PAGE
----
From improving time management and refining processes to cutting costs and eliminating waste, companies all over the country are continuously looking for better ways to manage their supply chain. In fact, according to a report from Armstrong & Associates, 90 percent of Fortune 500 companies in the United States were working with third-party logistics providers in 2017—a major increase over almost two decades of analytics.
While outsourcing supply chain management is becoming a common practice, it doesn’t mean it’s right for everyone. According to Mardaasa Addisu, a National Supply Chain Engineer at Airgas, companies considering third-party expertise should know the pros and cons of outsourcing supply chain management before committing. Below are some considerations to bear in mind when vetting potential supply chain partners.
Pro: Experts can save you money in ways you didn’t know were possible.
Working with a third-party supply chain management expert can help you create the most cost-effective plan for your facility. A specialist can execute a planned process seamlessly while working closely with material providers and transportation fleets to find the areas where costs can be cut. Not to mention, they can streamline your inventory management needs to meet your budget.
In a typical facility, according to Addisu, the role of ordering safety products and hardgoods like welding equipment, accessories and consumables, is added to an employee’s daily workload but may be outside their primary job function. Addisu points out that instead of giving this task to someone on your team who may have a high labor rate, you can save money and free up internal capacity by outsourcing the ordering of gases, welding hardgoods, safety products and other inventory to a third-party expert.
Con: Experts come at a price
Just as working with a third-party expert can help eliminate costs, facilitating change within your company is not done free of charge. Besides costs associated with your overall contract, additional costs may arise for such services as employee training and change-management implementation.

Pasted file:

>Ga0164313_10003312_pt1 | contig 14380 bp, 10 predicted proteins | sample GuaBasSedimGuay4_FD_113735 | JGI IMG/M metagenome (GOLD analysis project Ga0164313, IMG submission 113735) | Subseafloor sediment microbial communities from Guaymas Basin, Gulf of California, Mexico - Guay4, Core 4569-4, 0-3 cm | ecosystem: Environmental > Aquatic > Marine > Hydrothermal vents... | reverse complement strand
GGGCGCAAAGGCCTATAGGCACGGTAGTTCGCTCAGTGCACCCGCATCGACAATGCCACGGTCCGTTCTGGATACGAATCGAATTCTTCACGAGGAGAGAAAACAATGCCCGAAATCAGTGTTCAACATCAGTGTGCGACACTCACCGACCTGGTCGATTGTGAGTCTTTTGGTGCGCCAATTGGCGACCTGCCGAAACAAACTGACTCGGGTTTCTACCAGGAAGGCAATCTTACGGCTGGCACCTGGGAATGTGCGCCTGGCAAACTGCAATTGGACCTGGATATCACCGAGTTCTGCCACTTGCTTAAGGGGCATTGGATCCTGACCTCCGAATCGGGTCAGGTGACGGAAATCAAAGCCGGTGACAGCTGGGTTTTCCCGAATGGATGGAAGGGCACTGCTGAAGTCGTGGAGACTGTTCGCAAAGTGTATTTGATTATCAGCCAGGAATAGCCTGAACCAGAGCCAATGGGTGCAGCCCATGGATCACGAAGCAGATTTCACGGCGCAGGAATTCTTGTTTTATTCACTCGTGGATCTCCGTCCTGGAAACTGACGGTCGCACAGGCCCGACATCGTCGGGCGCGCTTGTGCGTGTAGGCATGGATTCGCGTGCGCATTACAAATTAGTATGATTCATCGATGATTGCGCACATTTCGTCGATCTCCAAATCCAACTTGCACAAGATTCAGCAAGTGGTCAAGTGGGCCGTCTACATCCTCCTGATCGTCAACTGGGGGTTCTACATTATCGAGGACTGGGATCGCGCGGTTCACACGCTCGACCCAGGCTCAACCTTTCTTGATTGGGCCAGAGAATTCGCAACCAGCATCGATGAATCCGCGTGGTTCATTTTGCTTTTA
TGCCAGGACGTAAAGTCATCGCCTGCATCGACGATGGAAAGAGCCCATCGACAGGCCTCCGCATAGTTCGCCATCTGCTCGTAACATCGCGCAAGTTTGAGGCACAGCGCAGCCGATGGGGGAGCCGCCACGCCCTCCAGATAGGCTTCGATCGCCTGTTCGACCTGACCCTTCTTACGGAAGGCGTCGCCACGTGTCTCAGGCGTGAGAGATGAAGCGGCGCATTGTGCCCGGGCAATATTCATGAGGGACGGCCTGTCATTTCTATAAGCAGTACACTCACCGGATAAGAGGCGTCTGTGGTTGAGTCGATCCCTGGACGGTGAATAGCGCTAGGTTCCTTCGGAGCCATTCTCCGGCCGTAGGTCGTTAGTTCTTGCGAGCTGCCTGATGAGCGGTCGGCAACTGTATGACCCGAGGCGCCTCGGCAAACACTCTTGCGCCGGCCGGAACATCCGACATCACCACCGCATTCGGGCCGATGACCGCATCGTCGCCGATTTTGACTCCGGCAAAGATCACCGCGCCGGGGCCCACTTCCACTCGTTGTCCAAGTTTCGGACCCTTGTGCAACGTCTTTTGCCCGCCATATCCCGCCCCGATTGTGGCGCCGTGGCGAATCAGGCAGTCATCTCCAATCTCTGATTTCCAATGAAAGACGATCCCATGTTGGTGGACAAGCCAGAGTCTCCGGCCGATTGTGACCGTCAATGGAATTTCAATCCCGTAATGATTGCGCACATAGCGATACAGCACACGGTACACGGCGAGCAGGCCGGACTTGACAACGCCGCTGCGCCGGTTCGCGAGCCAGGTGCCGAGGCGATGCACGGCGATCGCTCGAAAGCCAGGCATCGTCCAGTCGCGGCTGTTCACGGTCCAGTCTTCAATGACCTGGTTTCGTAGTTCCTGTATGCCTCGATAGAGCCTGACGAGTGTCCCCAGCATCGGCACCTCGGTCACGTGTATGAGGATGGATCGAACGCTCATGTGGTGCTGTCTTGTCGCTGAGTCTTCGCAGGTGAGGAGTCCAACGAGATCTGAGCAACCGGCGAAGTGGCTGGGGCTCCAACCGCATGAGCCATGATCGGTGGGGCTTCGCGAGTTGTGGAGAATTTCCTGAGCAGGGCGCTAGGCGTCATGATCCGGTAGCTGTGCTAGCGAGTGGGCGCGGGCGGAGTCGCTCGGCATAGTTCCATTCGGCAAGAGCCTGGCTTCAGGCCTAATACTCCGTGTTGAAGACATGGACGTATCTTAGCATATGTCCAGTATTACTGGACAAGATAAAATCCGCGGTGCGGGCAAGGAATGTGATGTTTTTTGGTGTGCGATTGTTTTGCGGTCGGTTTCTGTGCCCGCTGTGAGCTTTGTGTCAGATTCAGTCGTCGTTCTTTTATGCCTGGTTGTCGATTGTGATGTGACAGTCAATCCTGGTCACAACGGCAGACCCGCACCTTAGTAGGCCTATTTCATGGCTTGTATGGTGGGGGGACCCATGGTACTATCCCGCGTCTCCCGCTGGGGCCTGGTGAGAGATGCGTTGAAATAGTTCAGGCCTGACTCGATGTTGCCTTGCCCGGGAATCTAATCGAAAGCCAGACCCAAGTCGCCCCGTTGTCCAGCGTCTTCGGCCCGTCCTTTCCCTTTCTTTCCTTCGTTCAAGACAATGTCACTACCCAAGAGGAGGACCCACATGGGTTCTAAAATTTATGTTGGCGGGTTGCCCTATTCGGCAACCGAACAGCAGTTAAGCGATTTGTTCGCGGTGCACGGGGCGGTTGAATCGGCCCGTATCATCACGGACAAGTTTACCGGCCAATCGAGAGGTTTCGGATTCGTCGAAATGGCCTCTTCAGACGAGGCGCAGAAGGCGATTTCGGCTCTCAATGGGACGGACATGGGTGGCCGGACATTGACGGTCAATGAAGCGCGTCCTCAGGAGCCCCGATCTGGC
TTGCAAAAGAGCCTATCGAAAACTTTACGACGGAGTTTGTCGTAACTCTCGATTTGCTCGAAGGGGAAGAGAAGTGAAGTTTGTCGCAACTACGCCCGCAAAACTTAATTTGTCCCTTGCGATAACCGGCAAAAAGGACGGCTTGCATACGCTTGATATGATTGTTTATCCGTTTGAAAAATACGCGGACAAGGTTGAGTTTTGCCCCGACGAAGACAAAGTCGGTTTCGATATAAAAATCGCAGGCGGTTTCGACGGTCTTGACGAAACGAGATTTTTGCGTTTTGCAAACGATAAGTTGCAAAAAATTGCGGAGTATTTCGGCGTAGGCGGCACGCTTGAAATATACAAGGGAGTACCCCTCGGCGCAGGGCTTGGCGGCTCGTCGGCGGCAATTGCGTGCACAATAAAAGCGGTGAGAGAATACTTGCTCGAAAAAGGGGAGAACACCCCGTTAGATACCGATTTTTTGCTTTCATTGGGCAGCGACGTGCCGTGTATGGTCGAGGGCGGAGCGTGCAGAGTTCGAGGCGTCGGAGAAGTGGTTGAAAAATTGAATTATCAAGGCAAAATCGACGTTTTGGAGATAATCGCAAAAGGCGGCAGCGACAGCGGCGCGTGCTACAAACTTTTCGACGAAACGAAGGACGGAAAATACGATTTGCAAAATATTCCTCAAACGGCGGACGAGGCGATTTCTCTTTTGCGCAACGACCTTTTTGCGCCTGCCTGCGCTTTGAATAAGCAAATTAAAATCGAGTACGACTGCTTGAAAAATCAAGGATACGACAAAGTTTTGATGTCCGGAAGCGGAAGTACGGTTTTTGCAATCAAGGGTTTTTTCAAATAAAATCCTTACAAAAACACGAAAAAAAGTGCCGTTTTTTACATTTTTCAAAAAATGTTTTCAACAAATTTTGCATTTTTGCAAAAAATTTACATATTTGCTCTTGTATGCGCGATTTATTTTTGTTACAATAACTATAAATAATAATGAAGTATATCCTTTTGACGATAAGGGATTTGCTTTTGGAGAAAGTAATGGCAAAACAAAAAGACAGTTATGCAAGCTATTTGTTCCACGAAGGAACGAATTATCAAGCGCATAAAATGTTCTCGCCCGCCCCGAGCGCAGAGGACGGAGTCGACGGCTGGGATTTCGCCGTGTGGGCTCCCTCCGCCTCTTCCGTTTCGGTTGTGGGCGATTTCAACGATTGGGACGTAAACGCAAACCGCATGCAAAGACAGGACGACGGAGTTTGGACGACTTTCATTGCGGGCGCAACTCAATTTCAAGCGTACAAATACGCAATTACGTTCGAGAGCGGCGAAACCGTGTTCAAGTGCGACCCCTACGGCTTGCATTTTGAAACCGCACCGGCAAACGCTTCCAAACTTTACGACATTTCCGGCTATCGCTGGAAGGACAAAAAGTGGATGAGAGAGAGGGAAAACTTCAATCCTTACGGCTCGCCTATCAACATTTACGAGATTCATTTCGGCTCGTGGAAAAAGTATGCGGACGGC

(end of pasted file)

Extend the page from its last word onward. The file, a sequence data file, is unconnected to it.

Addisu advises thoroughly reviewing your contract to ensure the solution and services you’ll receive align with your organization’s overall needs and priorities. This way you avoid paying for unnecessary services and guarantee all needs are met.
Consideration #2—Change Management
Pro: An expert is just that—an expert
By partnering with the right third-party expert, you’re working with someone who understands your industry and supply chain needs. Addisu urges, however, that you ensure their expertise includes gases, especially with a focus in cylinder management and safety. Adding those areas of focus to your supply chain solution can create more efficiencies and savings while also improving safety by reducing risk when handling cylinders.
Con: Supply consolidation could lead to conflict
Brand loyalty should not be underestimated—especially when it comes to the products your team uses every day. When working with a third-party expert, make sure they can procure the products your employees prefer or, at least, provide a comparable option.
Changing or limiting product selection can unintentionally put a damper on team morale. Get acquainted with brands and products your team uses and, if possible, include their input as part of your evaluation process.
Consideration #3—Freeing up internal capacity
Pro: Your to-do list gets shorter
Having a dedicated third-party expert working on key aspects of your supply chain will save you and your team time, specifically when it comes to having the right products on-site when you need them. “Typically employees would have to go to a depot or supply center to acquire the needed equipment,” says Addisu.
With a third-party expert doing the heavy lifting within your supply chain, you can focus on areas that need more attention like organizational growth and customer relations.
Con: Change is hard
Change takes time, plain and simple. And it may come with a few bumps at first. The most common issues experienced early on generally come from misunderstandings due to a lack of communication or anticipated timelines not being met. When these setbacks happen, Addisu notes that they can be resolved with proper planning and more strategic communication.
Two final pieces of advice
Lastly, Addisu offers two key recommendations:
1. Don’t settle for the first vendor you find
When searching for the perfect third-party expert to take on your supply chain challenges, Addisu advises talking with your peers, reading reviews and taking note of who is available in your area.
2. Know if it’s working—sooner than later
You’ll know things are headed in the right direction when you and your team are able to focus more on what matters most: meeting your customers’ needs while getting your work done more efficiently and cost effectively.